Norwegians enjoy their fish and eat it multiple days a week. In Norway fish is considered more affordable and you can buy fresh fish in many grocery stores.

Avoid chit-chat

Danish people are known for their open, direct style of communication. Danes tend not to lie or make excuses for why they say things. This can cause some problems as some Norwegians are more cautious in what they say and do.

Read more: The Best of Copenhagen, Denmark

Norwegians are more reserved and seem to be happy if they can avoid chit-chatting. For example it’s not always you get a “hi” back if you say hello to a Norwegian in an elevator. Oh, this feels so awkward when you share the elevators for five floors.

I try my best not to be regarded as a rude Dane so sometimes I have to hold my tongue so I don't say anything that leads to misunderstandings or creating some uncomfortable situation.

But when you get that Norweiagen friend – it can take a while – the Danish humor and approach will not be something to consider.

Even though we sometimes misunderstand each other, Norwegian and Denmark are like siblings. We love to compare and measure things up against each other and we like to tease each other with the differences in our languages and culture.

This article is opinion based and I expect that people have other opinions. Because I have only lived in Norway for a short duration, I believe more differences and similarities will show up later on. Without a doubt I can say that both countries are absolutely great to live in!

About Michelle Madsen

Michelle lived and worked as a journalist in Denmark before she moved to Norway for the adventure and mountains areas. She now lives in Oslo and works as a freelance journalist and translator.

Norway Weekly Subscribe Banner

4 thoughts on “Denmark v Norway: Two Scandinavian Countries Compared”

  1. Jeg elsker deg Norge. I’m an Englishman living in Germany with a German wife.
    Before when still living in England I dated a Norwegian woman living in Oslo. I liked being there and actually miss it.
    After her I dated a Danish woman living outside of Copenhagen. Different cultures with different attitudes. Norway to much pizza and tacos, Denmark too much beer and sex. 😳🤣

  2. Thanks for sharing, Michelle.
    As you probably can guess by my last name I am partly Danish and have for several years strongly considered moving back (Did an exchange semester at DTU, Lyngby). It’s a matter of taste I guess, but I feel much more at home with the direct and more open culture as well as the relaxed attitudes. It’s just easy to continue living in the country one is born and raised, but considering that the life is actually a lifetime we should definately evaluate thoroughly where we want to live based on criteria that are actually important to us. At least those of us that have a choice. It’s about identity and being happy in a society that understands us.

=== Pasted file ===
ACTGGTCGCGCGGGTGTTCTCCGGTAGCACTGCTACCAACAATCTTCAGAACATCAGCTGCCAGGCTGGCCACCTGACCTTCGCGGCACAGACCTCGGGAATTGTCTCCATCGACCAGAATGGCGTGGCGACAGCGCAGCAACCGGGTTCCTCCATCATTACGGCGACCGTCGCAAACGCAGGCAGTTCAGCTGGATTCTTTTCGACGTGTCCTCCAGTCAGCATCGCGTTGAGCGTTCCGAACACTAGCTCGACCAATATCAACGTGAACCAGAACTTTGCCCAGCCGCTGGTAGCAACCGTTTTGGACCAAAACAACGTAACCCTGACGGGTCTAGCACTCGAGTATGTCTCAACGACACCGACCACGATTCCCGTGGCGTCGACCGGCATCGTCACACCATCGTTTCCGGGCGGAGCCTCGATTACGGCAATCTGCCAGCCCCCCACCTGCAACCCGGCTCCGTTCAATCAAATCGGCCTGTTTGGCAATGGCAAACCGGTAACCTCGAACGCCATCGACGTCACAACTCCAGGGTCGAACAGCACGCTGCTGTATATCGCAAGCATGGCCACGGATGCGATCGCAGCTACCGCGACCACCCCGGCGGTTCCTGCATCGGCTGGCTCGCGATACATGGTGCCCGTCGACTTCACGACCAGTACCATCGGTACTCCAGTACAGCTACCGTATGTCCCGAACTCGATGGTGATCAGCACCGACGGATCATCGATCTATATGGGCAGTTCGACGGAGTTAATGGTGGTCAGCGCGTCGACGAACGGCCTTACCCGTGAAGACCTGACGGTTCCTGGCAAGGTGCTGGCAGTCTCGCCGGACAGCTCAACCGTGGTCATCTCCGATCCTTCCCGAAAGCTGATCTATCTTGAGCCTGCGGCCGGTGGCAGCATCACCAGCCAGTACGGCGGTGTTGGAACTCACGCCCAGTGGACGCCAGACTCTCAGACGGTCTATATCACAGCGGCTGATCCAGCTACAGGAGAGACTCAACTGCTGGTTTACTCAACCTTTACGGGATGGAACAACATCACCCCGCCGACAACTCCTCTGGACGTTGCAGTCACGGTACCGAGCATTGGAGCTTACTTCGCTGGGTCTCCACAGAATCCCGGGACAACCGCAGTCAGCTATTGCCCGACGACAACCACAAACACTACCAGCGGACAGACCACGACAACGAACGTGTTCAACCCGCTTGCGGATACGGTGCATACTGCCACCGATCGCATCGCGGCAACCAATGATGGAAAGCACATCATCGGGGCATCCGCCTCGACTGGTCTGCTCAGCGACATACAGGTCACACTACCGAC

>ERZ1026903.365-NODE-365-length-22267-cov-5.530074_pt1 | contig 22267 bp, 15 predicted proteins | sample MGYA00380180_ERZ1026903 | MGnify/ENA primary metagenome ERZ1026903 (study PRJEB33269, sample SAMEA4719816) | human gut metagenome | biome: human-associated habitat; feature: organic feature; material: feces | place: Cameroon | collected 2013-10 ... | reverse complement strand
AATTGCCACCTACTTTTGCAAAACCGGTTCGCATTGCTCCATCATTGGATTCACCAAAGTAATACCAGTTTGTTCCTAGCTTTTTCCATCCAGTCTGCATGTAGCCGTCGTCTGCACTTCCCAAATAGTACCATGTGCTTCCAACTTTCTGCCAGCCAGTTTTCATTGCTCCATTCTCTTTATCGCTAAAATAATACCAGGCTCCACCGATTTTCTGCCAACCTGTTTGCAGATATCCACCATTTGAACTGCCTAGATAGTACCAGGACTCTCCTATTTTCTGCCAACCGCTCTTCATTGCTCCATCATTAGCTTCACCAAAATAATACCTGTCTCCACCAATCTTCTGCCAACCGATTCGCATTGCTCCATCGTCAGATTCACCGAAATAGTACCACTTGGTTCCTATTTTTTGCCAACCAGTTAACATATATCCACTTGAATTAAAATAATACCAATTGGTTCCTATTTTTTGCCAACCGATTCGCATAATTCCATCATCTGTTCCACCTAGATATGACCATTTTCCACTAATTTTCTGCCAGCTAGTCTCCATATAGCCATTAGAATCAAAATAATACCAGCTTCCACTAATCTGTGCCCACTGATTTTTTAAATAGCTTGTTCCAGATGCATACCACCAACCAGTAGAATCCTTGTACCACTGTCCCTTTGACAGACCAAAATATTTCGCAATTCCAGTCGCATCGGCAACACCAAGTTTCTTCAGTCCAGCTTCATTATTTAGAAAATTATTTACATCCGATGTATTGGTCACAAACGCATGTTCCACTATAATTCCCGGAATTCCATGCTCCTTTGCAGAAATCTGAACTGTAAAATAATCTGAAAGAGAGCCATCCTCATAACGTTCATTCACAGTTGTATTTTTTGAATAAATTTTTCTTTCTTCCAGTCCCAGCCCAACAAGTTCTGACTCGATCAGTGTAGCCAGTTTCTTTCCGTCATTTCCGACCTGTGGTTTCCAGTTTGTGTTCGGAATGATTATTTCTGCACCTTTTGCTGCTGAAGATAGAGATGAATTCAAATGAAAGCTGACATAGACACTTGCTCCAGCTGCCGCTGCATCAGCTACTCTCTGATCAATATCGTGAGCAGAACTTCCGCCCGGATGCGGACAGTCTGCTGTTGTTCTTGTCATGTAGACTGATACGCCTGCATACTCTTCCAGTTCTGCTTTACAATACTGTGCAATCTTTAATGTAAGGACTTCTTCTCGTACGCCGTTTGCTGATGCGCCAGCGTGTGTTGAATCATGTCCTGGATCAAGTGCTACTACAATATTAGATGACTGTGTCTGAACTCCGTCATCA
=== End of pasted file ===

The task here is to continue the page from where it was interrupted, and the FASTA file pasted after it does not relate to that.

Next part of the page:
3. Personally though as a Dutch first of all many things of what you describe as being typisch Danish is also typical Dutch. Direct, not beating around the bush. The beertjhing, biking of course. Our countries being flat.
    I would say Dutch do not use too many words also. Not all.
    I know a few Danes and Dutch living here and in DK. They all say that the differences small but on the “hej” in the elevator….The Danish in my town said they found it a pleasant surprise that when they go out in the morning with their dog, people they do not know just say “goede morgen” to them. They said that even in small villages in DK people tend not to do that.
    And that is the biggest difference I can come up with. After the language, which I have to say I can read (Danish) without any lessons (and Norwegian too but it seems almsot identical to Danish). Spoken i can figure out quite a bit of what Norwegians say on the tele, but Danish are really hard to understand. I realised that when they talk slowly, thing clear up a lot. But for sure Danish and Norwegian are closer of course.
    Nevertheless Danish people (unlike Norwegians) become indistinguishable from Dutch in a few weeks or months, they really speak Dutch fluently and often without a single accent. Norwegians always keep on having that Norwegian rythm that means the go up at every end of a sentence.

    From a Dutch point of view, also when we look at society, humour etcetc Danmark is easily the most similar to us. even if we would split up belgium and focus on Flanders they are really way different and to us more like the French.

  4. I absolutely loved reading this comparison between Denmark and Norway! As someone who has always been intrigued by the Scandinavian lifestyle, this article provided valuable insights into the similarities and differences between these two amazing countries. The detailed analysis of their history, culture, and even the subtle distinctions in their landscapes truly fascinated me. The author did a fantastic job at presenting both sides impartially, allowing readers like me to make informed decisions about which destination might suit our preferences better. Kudos to the author for the well-researched and engaging content! Looking forward to exploring more articles on Life in Norway. Cheers! – Florence Fields


Leave a Comment